The current research builds on past evidence to examine the antecedents and consequences of IRS specifically. Available findings suggest that interviewer experience is a significant predictor of overall interview length, such that interviews conducted by experienced interviews are shorter (Olson and Peytchev 2007). This leads to our first hypothesis:
HI: Interviewer experience will be positively associated with IRS.
Interviewer and respondent behavior may also change over the course of an interview. Respondents may become more comfortable with the survey process and interviewers may feel comfortable speeding up in response. Interviewers (and respondents) may become impatient as a long interview progresses and engage in strategies to get through the questions more quickly. For respondents, this may result in behaviors like survey satisficing (Krosnick 1991; Krosnick, et al. 2002). For interviewers, this may be reflected in faster IRS. As a result, we hypothesize that:
H2: IRS will increase as an interview progresses.
Like any conversation, surveys involve turn taking and there are rules and norms that govern turn taking in order to facilitate communication (e.g., Wiemann and Knapp 1975). The survey interview involves fairly frequent hand-offs in turn taking and relatively short periods of talking from both parties, which also establishes conversation-specific norms for turn taking. Talking for a long time without giving the other person a chance to speak may be seen as violating norms (Wiemann and Knapp 1975). Furthermore, interviewers are trying to build rapport with respondents, and talking for too long may undermine this goal (e.g., Leech 2002). As a result, interviewers may be uncomfortable with longer questions, and may want to get through them quickly so that they can give respondents an opportunity to talk. This leads to our next hypothesis:
H3: IRS will be positively associated with question length.
We know that respondents experience discomfort when being asked sensitive questions (Krumpal 2013). We argue that interviewers may be as uncomfortable asking sensitive questions as respondents are answering them and they may therefore read these questions more quickly to minimize the length of their discomfort. This leads us to hypothesize that:
H4: Interviewers will read sensitive questions faster than nonsensitive questions.
Our remaining hypotheses address the potential consequences of interviewer pace. First, we examine whether interviewer pace is associated with response latencies, or the amount of time it takes respondents to answer a question. With regard to interviewer pace, some researchers have argued that interviewers communicate their desired pace of the conversation by the speed at which they speak, and respondents match their speed to the interviewers (e.g., Holbrook, Green, and Krosnick 2003). Consistent with this argument, Fowler (1966) found that faster interviewer pace led respondents to perceive that answering quickly was more important than answering completely or accurately. This argument leads to the following hypothesis:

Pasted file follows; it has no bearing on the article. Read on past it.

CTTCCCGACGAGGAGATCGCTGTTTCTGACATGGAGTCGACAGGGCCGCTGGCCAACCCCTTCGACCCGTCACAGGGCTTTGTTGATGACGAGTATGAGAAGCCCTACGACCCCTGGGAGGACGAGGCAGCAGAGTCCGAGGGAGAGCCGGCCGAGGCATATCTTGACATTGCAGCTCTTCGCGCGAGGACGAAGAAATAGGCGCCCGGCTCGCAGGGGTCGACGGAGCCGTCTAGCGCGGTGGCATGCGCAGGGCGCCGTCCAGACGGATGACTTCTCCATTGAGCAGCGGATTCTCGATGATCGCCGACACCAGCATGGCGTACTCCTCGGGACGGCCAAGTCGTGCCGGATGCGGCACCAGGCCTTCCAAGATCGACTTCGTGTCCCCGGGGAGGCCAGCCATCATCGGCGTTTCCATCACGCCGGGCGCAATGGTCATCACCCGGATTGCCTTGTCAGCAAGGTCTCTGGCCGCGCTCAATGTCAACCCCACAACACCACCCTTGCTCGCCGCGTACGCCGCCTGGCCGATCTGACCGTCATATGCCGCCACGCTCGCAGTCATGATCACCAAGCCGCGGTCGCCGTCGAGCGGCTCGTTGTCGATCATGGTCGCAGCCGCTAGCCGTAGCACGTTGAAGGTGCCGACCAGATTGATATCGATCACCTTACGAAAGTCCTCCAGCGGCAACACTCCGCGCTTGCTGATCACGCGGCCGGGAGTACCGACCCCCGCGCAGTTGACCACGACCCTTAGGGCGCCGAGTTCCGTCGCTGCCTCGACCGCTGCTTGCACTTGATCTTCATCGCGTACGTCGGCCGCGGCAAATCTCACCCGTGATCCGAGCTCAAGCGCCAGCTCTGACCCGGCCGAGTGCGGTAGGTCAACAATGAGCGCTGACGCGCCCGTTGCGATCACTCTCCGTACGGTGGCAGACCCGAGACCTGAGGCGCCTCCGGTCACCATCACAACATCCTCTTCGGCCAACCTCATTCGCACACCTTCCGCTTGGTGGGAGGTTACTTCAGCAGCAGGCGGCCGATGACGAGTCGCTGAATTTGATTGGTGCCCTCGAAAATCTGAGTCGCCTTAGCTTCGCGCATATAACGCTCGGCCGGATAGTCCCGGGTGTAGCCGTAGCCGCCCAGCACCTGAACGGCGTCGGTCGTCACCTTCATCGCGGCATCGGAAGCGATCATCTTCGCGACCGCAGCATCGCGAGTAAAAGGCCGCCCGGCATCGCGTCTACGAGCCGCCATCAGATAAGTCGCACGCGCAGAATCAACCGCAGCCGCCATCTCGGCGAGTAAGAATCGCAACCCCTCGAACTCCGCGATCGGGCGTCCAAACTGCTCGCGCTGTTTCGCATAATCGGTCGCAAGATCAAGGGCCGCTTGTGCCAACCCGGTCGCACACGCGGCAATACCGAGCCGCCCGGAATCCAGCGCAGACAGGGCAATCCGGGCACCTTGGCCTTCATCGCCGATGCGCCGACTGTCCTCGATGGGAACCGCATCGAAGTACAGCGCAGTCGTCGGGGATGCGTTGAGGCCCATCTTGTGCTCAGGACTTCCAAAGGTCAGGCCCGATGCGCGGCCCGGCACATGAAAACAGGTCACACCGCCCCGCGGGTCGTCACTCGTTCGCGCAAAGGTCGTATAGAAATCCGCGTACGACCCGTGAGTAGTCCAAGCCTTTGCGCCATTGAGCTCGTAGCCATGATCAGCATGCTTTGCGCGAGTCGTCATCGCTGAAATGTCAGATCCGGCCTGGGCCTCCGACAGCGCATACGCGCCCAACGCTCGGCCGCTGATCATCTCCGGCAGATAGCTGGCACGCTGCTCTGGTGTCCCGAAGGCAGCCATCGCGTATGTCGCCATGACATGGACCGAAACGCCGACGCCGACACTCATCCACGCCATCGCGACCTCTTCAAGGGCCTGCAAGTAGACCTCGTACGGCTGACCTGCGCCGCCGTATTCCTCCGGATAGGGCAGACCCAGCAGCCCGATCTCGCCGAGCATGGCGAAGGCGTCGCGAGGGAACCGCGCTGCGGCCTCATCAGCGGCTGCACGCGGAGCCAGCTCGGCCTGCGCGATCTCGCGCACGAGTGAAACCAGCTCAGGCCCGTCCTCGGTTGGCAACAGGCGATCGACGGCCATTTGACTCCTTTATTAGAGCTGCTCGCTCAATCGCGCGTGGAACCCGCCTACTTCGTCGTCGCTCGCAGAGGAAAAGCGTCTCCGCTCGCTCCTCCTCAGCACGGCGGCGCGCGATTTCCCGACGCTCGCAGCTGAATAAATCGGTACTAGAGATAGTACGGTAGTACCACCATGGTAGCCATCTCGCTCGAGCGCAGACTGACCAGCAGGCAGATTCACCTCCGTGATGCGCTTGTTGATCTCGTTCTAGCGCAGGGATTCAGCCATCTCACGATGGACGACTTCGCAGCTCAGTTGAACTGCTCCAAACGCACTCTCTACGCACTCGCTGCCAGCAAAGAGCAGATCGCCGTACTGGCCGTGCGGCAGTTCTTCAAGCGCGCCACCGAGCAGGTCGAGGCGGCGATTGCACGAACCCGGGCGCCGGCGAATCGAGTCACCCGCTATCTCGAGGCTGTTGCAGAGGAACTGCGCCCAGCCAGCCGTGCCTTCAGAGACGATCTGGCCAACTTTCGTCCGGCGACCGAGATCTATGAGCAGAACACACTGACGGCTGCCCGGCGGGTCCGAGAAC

H5a: Faster IRS will be associated with shorter response latencies.
However, one could also make the counterargument that faster interviewer pace may increase respondents' cognitive burden and reduce the speed with which they are able to answer. Faster IRS may make the task of listening to and comprehending the survey question more difficult, reducing respondents' capacity to start the process of retrieving relevant information from memory or constructing a response. As a result, faster IRS may slow respondents' answering process, leading to the following competing hypothesis:
H5b: Faster IRS will be associated with longer response latencies.
One of the key reasons why researchers have studied interviewer pace is because it may be associated with data quality. There is some evidence from other contexts that a fast speaking speed can lower a listener's comprehension (e.g., Conrad 1989; Griffiths 1990). Following this logic, we hypothesize that:
H6: Faster IRS will be associated with more comprehension difficulties.
Faster IRS could also increase the extent to which respondents show mapping difficulties, at least in part because it affects comprehension. It could do so by affecting respondent ability to properly recall all of the response categories when forming judgments. Therefore, we hypothesize that:
H7: Faster IRS will be associated with more mapping difficulties.
The data we analyzed included questions that varied along a number of dimensions (see Figure A17.1 in the online supplemental materials). We controlled for these characteristics in our analyses predicting IRS. Because question characteristics can influence the response process (see Tourangeau, Rips, and Rasinski 2000), we also included these variables in our analyses exploring the potential consequences of IRS.